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17 pages, 4447 KiB  
Article
Probabilistic Slope Seepage Analysis under Rainfall Considering Spatial Variability of Hydraulic Conductivity and Method Comparison
by Hao Zou, Jing-Sen Cai, E-Chuan Yan, Rui-Xuan Tang, Lin Jia and Kun Song
Water 2023, 15(4), 810; https://doi.org/10.3390/w15040810 - 19 Feb 2023
Viewed by 1835
Abstract
Due to the spatial variability of hydraulic properties, probabilistic slope seepage analysis becomes necessary. This study conducts a probabilistic analysis of slope seepage under rainfall, considering the spatial variability of saturated hydraulic conductivity. Through this, both the commonly used Monte Carlo simulation method [...] Read more.
Due to the spatial variability of hydraulic properties, probabilistic slope seepage analysis becomes necessary. This study conducts a probabilistic analysis of slope seepage under rainfall, considering the spatial variability of saturated hydraulic conductivity. Through this, both the commonly used Monte Carlo simulation method and the proposed first-order stochastic moment approach are tested and compared. The results indicate that the first-order analysis approach is effective and applicable to the study of flow processes in a slope scenario. It is also capable of obtaining statistics such as mean and variance with a high enough accuracy. Using this approach, higher variabilities in the pressure head and the fluctuation of the phreatic surface in the slope are found with a higher value of the correlation length of the saturated hydraulic conductivity. The Monte Carlo simulation is found to be time-consuming: at least 10,000 realizations are required to reach convergence, and the number of realizations needed is sensitive to the grid density. A coarser grid case requires more realizations for convergence. If the number of realizations is not enough, the results are unreliable. Compared with Monte Carlo simulation, the accuracy of the first-order stochastic moment analysis is generally satisfied when the variance and the correlation length of the saturated hydraulic conductivity are not too large. This study highlights the applicability of the proposed first-order stochastic moment analysis approach in the slope scenario. Full article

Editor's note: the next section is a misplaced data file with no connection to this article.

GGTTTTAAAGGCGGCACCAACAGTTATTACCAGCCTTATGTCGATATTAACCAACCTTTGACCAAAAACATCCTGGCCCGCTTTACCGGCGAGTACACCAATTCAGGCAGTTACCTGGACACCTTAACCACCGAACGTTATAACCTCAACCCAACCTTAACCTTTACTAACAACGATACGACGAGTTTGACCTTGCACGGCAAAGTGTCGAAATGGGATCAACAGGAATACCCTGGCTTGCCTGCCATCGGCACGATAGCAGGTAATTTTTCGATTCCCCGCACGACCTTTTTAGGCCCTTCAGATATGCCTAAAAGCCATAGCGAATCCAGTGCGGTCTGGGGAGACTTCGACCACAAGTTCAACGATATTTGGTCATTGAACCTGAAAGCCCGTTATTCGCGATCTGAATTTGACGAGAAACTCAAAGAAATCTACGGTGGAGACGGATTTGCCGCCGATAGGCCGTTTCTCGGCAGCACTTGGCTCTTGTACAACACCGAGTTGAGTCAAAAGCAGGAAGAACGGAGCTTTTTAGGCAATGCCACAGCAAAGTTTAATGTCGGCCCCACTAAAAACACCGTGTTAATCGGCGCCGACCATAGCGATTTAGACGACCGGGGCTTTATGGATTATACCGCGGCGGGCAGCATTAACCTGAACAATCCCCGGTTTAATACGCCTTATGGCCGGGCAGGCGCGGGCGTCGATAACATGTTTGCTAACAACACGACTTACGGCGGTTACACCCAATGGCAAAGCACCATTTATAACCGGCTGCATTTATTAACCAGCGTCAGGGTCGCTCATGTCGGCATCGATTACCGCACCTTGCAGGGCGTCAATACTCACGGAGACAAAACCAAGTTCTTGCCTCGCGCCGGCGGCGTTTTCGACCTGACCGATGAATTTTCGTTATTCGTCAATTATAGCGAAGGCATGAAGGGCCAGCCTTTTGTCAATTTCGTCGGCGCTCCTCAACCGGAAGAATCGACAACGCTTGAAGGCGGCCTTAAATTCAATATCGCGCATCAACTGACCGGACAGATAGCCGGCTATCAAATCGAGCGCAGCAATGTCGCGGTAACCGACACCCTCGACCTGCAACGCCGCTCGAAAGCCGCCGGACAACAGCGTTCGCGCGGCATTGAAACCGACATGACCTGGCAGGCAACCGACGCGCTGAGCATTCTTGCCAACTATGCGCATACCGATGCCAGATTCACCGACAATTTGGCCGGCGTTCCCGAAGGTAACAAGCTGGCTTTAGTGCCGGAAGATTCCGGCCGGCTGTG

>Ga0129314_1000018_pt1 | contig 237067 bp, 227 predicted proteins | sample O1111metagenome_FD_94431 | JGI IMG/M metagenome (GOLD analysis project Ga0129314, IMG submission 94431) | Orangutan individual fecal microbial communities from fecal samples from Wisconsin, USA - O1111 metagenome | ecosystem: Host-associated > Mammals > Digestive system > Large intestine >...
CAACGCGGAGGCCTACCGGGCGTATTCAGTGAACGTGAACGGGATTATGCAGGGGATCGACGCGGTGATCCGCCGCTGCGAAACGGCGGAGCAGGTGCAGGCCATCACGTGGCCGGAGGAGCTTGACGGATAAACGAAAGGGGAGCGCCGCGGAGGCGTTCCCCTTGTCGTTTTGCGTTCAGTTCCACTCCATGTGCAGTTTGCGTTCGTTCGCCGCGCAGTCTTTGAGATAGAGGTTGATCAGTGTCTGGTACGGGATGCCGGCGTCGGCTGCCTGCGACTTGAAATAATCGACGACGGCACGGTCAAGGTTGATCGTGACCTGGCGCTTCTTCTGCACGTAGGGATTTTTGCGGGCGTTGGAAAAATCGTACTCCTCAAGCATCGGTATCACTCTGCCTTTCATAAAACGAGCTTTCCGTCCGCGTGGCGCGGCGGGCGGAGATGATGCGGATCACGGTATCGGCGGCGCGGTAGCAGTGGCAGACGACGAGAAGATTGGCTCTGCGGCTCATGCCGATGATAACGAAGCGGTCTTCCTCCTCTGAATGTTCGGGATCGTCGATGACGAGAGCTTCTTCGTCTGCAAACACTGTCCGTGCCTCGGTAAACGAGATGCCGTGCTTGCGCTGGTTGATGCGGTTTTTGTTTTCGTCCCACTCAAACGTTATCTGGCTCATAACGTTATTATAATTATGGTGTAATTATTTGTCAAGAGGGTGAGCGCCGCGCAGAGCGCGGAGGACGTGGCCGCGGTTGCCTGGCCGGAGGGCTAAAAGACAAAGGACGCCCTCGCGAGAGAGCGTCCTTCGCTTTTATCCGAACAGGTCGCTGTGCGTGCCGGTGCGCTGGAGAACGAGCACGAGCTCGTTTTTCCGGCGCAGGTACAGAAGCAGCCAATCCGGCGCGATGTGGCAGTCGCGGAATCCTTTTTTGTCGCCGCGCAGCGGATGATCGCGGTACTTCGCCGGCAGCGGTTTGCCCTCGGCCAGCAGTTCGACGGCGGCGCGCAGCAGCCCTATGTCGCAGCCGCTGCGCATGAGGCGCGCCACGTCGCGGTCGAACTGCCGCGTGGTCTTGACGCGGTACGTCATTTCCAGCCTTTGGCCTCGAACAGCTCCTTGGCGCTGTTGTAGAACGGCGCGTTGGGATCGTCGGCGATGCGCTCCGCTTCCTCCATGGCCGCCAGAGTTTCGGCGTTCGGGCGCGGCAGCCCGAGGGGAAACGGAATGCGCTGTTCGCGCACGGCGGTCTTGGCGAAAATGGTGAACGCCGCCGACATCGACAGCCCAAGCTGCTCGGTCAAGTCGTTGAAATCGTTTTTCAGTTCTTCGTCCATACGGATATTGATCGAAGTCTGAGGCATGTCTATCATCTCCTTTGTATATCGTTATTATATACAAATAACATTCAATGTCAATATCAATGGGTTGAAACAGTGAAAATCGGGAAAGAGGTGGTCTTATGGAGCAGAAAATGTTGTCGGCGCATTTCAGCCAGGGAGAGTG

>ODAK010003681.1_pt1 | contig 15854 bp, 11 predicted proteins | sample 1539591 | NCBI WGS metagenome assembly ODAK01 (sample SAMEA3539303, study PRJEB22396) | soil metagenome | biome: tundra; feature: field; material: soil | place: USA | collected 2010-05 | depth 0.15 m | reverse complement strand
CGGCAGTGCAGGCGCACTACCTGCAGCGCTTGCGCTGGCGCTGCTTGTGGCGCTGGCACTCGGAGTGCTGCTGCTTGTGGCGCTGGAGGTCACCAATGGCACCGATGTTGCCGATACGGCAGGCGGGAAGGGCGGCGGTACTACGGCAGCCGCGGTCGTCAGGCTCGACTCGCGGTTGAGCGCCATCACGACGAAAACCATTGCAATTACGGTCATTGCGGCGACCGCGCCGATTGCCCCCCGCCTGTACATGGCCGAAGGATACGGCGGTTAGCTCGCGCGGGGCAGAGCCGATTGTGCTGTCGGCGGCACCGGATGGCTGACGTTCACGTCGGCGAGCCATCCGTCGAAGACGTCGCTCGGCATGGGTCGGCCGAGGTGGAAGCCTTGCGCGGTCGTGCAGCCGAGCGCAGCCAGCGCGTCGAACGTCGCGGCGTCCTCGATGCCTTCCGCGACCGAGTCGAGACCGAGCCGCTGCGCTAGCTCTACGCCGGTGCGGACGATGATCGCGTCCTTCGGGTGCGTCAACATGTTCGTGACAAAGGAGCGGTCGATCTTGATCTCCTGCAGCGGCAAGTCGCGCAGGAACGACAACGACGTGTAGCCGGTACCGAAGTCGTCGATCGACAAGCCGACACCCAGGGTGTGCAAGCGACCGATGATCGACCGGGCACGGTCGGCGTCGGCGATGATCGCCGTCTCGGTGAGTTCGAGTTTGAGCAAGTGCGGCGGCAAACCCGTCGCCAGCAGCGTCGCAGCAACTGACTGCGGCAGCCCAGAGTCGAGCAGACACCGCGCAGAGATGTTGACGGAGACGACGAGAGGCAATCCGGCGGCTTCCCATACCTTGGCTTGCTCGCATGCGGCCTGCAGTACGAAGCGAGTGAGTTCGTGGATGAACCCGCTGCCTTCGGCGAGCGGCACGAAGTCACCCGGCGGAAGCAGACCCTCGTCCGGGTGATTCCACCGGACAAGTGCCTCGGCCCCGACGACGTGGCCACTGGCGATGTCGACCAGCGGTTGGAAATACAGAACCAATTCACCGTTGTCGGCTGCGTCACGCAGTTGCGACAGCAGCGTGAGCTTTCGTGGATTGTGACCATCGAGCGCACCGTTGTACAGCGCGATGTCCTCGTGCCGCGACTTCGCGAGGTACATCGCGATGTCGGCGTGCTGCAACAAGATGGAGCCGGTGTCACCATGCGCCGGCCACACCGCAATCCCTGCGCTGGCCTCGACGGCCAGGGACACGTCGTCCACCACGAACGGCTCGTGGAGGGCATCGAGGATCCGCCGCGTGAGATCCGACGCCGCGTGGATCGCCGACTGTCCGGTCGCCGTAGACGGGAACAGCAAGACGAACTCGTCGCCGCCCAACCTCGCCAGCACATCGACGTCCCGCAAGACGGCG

(This article belongs to the Special Issue Water-Related Geoenvironmental Issues)